I have created a virtual image for Scientific Linux and came across this after I finished installing it:

[root@ftpserver home]# pwd
[root]@ftpserver home]# ls

When I cd into ~ I get this:

[root@ftpserver ~]# pwd

What is the overall difference between /home and /root?

3 Answers 3


According to the Filesystem Hierarchy Standard (FHS):

/home : User home directories (optional)
/root : Home directory for the root user (optional)

A typical non-root user's home directory would be /home/$USER. /root is also special in that (in many distros) /root is readable only to root (700), but a normal user's home directory has read access to others (755) as well.


In case of trouble during booting (resulting in other volumes not being mounted) it helps that root (which is used for repair logins) has its home directory available. /home is often on a different volume.


/home is where all users usually get their home directories created under.



The /home may sometimes reside in a different filesystem (i.e., a separate harddisk, another partition in the same harddisk or even network mounted) than the / (main system's filesystem).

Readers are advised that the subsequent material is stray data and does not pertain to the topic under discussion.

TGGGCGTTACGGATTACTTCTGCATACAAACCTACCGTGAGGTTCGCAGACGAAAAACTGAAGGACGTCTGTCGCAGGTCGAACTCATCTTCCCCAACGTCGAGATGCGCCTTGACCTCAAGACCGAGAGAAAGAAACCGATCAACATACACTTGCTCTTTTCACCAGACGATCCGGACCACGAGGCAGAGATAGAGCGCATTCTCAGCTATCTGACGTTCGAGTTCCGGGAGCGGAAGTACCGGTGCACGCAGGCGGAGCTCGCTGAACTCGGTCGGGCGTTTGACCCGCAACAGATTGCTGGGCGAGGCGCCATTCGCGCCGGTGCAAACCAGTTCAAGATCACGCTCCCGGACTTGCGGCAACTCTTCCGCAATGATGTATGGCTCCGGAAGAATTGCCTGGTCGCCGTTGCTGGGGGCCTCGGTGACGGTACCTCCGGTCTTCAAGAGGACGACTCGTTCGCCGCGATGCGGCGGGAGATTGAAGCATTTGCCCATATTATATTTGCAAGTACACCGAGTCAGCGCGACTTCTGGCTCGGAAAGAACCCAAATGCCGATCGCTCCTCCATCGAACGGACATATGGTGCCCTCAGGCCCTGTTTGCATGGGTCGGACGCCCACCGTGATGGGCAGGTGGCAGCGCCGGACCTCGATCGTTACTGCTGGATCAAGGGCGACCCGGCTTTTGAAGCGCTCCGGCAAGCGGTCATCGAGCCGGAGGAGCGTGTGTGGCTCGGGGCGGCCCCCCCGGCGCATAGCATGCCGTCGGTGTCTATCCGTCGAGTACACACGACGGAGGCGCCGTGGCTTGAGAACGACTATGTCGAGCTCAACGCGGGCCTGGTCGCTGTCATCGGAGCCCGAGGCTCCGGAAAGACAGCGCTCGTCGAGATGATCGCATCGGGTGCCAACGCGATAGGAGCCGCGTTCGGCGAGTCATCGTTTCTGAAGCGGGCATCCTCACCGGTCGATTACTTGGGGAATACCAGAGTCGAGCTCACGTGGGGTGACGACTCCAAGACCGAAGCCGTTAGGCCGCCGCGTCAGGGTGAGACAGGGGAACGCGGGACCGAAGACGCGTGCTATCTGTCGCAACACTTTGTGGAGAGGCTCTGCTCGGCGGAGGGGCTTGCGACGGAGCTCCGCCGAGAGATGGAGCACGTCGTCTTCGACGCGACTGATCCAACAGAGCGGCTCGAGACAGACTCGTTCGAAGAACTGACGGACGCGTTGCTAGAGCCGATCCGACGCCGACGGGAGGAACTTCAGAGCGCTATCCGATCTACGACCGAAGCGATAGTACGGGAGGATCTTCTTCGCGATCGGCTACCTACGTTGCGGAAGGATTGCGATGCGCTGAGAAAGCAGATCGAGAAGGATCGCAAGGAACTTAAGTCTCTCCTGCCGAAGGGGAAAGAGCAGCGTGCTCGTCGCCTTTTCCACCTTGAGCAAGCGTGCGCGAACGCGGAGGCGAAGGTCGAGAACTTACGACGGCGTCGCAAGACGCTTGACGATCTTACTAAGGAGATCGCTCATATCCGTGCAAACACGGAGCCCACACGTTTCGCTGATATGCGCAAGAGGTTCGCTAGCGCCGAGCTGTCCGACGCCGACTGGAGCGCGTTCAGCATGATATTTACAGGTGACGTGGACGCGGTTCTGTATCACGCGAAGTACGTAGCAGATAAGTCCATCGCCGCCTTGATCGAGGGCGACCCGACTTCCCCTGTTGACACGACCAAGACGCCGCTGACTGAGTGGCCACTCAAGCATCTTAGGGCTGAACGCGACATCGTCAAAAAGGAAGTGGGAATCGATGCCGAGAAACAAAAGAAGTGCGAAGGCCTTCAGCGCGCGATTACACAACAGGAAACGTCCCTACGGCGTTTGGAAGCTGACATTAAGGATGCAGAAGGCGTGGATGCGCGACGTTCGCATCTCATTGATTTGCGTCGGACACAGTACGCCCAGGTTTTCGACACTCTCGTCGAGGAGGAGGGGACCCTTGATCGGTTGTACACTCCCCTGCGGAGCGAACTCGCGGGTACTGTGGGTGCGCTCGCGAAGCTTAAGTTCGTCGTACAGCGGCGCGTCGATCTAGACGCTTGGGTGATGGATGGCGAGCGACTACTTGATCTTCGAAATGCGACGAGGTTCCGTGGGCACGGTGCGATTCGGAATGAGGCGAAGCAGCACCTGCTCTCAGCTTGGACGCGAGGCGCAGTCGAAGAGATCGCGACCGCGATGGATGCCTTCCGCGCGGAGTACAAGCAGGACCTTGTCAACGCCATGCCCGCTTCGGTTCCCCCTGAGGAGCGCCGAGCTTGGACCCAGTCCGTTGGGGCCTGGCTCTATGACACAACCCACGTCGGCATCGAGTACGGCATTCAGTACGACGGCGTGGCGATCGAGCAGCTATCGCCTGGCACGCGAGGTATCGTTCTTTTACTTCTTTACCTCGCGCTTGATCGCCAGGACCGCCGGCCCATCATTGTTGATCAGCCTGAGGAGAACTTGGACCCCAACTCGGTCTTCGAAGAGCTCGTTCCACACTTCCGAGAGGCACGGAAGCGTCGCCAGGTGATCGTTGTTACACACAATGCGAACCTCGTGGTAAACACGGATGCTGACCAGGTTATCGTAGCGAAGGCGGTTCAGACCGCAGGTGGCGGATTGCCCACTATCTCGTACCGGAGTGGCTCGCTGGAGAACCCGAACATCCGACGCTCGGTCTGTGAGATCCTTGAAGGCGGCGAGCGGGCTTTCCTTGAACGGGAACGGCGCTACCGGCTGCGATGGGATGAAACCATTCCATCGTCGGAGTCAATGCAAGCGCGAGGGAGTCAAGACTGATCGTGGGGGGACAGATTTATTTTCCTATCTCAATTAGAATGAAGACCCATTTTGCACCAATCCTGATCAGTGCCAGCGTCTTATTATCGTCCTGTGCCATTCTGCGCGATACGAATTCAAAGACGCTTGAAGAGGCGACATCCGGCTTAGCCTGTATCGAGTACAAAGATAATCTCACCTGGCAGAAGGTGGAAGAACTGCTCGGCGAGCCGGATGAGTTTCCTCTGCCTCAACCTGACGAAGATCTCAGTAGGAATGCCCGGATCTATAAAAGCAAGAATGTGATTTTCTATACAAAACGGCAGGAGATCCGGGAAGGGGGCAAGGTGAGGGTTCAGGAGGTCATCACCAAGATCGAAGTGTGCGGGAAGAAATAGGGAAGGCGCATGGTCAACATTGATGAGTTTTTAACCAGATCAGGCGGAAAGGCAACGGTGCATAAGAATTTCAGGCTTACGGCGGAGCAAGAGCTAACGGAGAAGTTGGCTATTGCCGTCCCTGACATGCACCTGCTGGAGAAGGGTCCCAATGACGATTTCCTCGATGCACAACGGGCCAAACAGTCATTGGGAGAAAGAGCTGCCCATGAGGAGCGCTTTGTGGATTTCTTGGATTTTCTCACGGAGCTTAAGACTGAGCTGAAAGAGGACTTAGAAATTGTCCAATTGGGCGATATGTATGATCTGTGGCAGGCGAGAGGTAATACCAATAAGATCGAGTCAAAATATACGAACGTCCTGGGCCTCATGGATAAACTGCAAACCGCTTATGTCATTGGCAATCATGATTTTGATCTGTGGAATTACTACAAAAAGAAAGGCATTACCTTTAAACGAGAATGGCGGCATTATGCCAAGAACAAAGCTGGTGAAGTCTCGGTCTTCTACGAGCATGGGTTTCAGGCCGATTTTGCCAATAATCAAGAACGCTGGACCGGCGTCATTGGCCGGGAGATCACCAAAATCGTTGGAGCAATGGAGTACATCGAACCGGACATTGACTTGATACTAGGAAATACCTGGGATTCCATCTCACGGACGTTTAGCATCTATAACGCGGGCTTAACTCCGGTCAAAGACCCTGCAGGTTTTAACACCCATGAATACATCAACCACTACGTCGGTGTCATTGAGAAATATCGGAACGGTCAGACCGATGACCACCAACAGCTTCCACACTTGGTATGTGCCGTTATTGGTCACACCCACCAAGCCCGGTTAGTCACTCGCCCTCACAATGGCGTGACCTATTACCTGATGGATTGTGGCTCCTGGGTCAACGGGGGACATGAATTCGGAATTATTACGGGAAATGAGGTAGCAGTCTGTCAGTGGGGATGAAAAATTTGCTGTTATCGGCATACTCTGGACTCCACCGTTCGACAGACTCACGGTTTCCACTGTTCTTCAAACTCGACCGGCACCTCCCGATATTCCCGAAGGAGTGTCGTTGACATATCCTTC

For this (and probably other reasons as well), the root user's home directory is normally in a separate directory that resides in the main system's filesystem, thus not risking the chances of not being mounted due to network connectivity or other issues.

All this is configurable and, theoretically, you could have your system root's home under /home as well, for example /home/root, but this is not recommended.

The ~ symbol is just something the shell replaces with the current user's home directory. It is not, per se, a valid path.

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